Life Without Baby

Filling the silence in the motherhood discussion

Breaking Up With Mother’s Day May 3, 2011

My friend is getting married this year and received some good advice from an aunt, who explained that marriage isn’t all about romance and that sometimes you’re not going to like the person you marry. Sometimes you’ll be angry, upset, frustrated, and hurt. She told my friend, “It’s okay to be angry, in fact it’s good. It’s when you stop feeling angry and feel nothing that you know there’s a problem.”

I think this is very sage advice and I know from my own experience of past relationships that when I stopped being upset about things that should have made me angry, that relationship was pretty much doomed. Apathy is deadly.

I bring this is up because of the way I’m feeling about Mother’s Day this year. In the past, I’ve run the gamut of emotions when this day has ticked around. I’ve been sad about my own loss, frustrated at my situation, angry about having motherhood pushed in my face, and hurt that other people don’t realize how much that day affects me. I’ve stayed indoors on past Mother’s Days; I’ve avoided restaurants that are celebrating mothers, and I’ve even avoided public places, where some unsuspecting nicey-nice person might wish me a happy Mother’s Day, oblivious to how much it stings.

But this year, I feel differently. This year I don’t care. I’m not feeling dread at the approaching day; I’m not putting on my emotional armor ready to deflect the hurt, and I’m not making plans to hide away. I don’t feel especially determined to not let this day affect me, and I’m not taking a stand and trying to prove I’m strong. I just don’t feel anything.

I think this means that Mother’s Day and I are about to break up. And how freeing that would be to get up on Sunday morning and just go about my day. As you may recall from a previous post. my own mother is in a county that celebrates Mother’s Day in March, and my husband’s mother is no longer with us, so we are under no obligation to celebrate at all. It’s truly liberating.

I’m writing this post almost a week before the Big Day, so I will be keeping a watchful eye of my vitals and checking how I feel as the week goes on. But maybe this is the year that will mark the closing of a chapter for me, which of course, is always followed by the start of a new one. Watch this space!

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5 Responses to “Breaking Up With Mother’s Day”

  1. Kate B Says:

    If I’m not out and about on Mother’s Day, I tend to forget about it. The flowers to our mothers get sent several days in advance, so unless there are phone calls, we just don’t think much about it. One year, I think we had been doing yard work and decided to treat ourselves to a nice dinner out. We went to a Brazilian steakhouse in town that we love – and had the place to ourselves. The service was awesome. This is one of those places where they keep bringing you meat until you cry uncle – well, they offered to make us anything we wanted. We weren’t sure what was up, until at some point we realized it was Mother’s Day. Everybody else had done the restaurant thing in the morning or early afternoon. What a treat it was for us!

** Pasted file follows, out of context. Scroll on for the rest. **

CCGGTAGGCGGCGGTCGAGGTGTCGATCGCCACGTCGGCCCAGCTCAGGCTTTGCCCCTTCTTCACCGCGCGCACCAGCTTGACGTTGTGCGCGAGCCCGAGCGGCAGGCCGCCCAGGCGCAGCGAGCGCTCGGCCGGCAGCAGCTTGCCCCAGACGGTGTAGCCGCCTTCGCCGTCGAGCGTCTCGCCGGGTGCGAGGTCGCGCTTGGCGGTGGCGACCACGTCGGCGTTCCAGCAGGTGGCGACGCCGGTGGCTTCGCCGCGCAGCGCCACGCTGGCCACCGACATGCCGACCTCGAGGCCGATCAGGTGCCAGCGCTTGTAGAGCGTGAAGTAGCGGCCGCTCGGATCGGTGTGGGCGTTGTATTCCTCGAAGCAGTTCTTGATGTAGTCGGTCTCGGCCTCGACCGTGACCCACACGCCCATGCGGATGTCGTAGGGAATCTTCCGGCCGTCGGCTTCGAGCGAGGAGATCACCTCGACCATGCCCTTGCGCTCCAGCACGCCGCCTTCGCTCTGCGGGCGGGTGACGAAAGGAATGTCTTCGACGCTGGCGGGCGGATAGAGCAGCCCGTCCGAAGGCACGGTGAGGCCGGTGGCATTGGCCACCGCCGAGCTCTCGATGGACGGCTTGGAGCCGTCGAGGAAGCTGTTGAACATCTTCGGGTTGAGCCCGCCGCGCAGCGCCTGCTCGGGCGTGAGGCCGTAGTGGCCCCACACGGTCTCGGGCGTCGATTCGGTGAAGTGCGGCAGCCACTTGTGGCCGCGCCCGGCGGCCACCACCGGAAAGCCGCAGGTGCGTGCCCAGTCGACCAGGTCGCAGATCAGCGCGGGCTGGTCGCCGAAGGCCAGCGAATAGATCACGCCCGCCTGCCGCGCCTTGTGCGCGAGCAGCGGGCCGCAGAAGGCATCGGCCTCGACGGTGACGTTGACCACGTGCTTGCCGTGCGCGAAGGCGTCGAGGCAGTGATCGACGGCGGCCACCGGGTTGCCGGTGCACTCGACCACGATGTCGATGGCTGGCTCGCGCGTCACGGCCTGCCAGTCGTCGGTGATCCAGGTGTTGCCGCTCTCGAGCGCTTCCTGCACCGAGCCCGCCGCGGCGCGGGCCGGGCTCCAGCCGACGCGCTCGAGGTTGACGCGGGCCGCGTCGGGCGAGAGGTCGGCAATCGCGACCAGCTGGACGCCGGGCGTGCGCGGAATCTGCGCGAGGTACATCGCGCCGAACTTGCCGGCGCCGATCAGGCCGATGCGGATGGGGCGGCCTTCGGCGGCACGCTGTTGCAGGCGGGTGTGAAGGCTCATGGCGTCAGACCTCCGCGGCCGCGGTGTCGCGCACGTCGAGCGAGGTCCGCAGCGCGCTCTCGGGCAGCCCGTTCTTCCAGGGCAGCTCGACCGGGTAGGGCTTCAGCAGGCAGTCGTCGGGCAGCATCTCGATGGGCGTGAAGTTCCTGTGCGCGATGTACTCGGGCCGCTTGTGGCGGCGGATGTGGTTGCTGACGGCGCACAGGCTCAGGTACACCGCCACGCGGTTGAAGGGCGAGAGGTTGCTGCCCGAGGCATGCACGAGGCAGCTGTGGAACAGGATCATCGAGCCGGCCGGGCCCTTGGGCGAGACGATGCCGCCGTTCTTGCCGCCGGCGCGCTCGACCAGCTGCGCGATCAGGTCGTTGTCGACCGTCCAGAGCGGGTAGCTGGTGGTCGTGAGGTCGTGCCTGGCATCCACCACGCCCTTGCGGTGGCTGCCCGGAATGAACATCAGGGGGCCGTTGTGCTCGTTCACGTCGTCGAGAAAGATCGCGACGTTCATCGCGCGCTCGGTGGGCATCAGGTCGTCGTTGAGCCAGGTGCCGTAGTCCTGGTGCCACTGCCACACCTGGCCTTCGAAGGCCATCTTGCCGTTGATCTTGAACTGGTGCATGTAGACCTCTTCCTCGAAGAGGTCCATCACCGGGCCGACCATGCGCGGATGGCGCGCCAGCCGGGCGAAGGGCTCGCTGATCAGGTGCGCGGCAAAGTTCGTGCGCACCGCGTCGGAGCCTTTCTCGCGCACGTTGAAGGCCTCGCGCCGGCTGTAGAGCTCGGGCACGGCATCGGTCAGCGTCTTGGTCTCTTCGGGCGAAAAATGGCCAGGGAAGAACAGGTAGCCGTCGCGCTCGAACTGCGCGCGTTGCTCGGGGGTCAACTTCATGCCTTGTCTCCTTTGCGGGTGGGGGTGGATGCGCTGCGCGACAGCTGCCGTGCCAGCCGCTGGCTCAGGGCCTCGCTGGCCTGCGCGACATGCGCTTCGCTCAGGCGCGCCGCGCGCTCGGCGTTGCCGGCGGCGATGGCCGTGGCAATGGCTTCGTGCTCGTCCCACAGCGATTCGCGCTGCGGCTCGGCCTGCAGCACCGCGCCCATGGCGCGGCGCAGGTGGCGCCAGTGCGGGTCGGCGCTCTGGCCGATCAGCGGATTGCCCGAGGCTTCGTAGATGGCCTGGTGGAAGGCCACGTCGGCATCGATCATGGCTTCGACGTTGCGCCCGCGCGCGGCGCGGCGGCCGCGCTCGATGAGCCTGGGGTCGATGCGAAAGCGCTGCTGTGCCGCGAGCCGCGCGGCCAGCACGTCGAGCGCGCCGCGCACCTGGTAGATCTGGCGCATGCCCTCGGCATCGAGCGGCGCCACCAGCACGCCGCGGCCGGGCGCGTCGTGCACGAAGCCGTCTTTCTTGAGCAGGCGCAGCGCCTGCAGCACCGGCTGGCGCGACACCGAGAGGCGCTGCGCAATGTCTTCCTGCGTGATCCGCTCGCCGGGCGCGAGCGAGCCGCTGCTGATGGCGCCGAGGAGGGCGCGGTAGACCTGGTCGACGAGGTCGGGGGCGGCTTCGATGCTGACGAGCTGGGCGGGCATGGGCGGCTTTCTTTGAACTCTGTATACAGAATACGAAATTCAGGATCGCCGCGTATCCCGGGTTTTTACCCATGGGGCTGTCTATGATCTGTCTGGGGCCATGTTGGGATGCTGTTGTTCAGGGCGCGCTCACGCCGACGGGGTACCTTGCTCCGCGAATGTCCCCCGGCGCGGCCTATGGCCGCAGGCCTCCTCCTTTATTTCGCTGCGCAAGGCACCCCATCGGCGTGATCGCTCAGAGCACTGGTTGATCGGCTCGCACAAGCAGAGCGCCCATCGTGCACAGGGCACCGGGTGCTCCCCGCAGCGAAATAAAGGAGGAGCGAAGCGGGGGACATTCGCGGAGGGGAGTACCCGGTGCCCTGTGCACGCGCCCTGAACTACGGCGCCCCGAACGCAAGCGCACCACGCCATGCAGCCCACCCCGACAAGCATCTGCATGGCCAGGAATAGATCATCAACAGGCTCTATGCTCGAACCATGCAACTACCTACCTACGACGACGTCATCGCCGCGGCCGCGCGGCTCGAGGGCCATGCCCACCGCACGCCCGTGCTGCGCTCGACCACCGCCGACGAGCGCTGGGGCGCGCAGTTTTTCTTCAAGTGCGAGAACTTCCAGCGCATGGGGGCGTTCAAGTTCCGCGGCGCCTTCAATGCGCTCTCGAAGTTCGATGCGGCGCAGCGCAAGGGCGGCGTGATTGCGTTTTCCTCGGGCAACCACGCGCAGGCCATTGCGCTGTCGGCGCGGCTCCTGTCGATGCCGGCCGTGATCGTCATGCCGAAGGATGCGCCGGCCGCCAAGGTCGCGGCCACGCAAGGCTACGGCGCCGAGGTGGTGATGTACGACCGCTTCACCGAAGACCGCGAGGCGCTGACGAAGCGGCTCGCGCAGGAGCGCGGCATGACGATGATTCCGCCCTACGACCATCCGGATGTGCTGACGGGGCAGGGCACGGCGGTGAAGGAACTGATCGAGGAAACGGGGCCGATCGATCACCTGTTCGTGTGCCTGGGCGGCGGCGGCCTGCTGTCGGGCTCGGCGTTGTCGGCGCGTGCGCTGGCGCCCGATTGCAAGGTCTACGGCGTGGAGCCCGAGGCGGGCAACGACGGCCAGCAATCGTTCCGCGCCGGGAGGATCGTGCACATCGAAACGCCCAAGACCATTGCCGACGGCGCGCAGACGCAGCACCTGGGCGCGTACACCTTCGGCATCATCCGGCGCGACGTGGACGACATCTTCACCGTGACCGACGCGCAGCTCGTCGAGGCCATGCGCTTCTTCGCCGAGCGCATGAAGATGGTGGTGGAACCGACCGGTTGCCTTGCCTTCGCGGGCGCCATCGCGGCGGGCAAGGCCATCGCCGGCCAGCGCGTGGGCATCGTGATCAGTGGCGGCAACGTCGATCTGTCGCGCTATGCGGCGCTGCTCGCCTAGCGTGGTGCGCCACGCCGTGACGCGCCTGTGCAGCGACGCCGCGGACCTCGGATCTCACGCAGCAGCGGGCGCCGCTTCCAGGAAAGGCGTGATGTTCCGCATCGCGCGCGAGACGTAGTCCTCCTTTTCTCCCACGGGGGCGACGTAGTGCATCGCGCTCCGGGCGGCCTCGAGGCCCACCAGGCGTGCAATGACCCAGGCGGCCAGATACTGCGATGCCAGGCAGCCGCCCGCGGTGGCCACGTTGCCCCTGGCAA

2. Kathryn Says:

    As we are church – goers, i think MD will always be an issue for me. Largely because you never know what will be thrown at you. I’ve wanted to be a mama since i was quite young myself, and i was raised by a mother who was at least somewhat abusive, so this day is difficult for me. If i could feel that i could at least honor my mother and make a big deal of her, it might be different.

    Three years ago my hubby and i made the decision that we will send cards/gifts to our mothers (& dads) on their respective days, but we will go do something ourselves – celebrate us – on MD & FD.

    I don’t want to spend my life mourning what is not, but i’m not in an indifferent place, tho i wish i was. Most of the time i’m fine, & then i see something that just makes me catch my breath, knowing that it will never be for us.

  3. loribeth Says:

    Like you, Lisa, my mom lives 1000 miles away & dh’s mother passed away 30 years ago, before I ever met her, so we are generally free to do as we please that day (and usually do!). Our strategy for the day has evolved over the years & these days, it’s usually to hid out in a dark movie theatre, lol. A couple of years ago, though, I had to attend a BAPTISM on Mother’s Day. That was not fun. 😦

  4. Mary Phelan Says:

    Lisa, I love the way you put that ‘breaking up with Mother’s Day’ – it’s about time I did that myself. Like another poster said, it hits me most when I go to church that day.
    I wanted to share a column I wrote for my newspaper just yesterday that speaks a lot to the emotions women like us face. I wrote it because so often we lack a voice and most people never think of the fact that this is not a holiday everyone wishes to celebrate. Thank you for allowing me to share it with you and your readers. http://bit.ly/ij3KZV

  5. Kathleen Guthrie Says:

    I stopped attending church on M’s Day years ago b/c it was just too painful, too in-my-face the hoopla dividing the haves (children) and haves-not. I don’t much think about it any more at this point in my life, but this morning, the kid bagging my groceries wished me a Happy M’s Day, and it stopped me cold. I think I said an automatic “Thank you,” but sheesh. I’ve been conditioned to wish strangers “Happy Holidays” vs “Merry Christmas,” yet we still assume all women of a certain age are mothers. Whatever. I will spend a blissful childfree Sunday with my guy tomorrow. If I were still single, I’d treat myself to a GOOD breakfast in bed. Happy Sunday, ladies!


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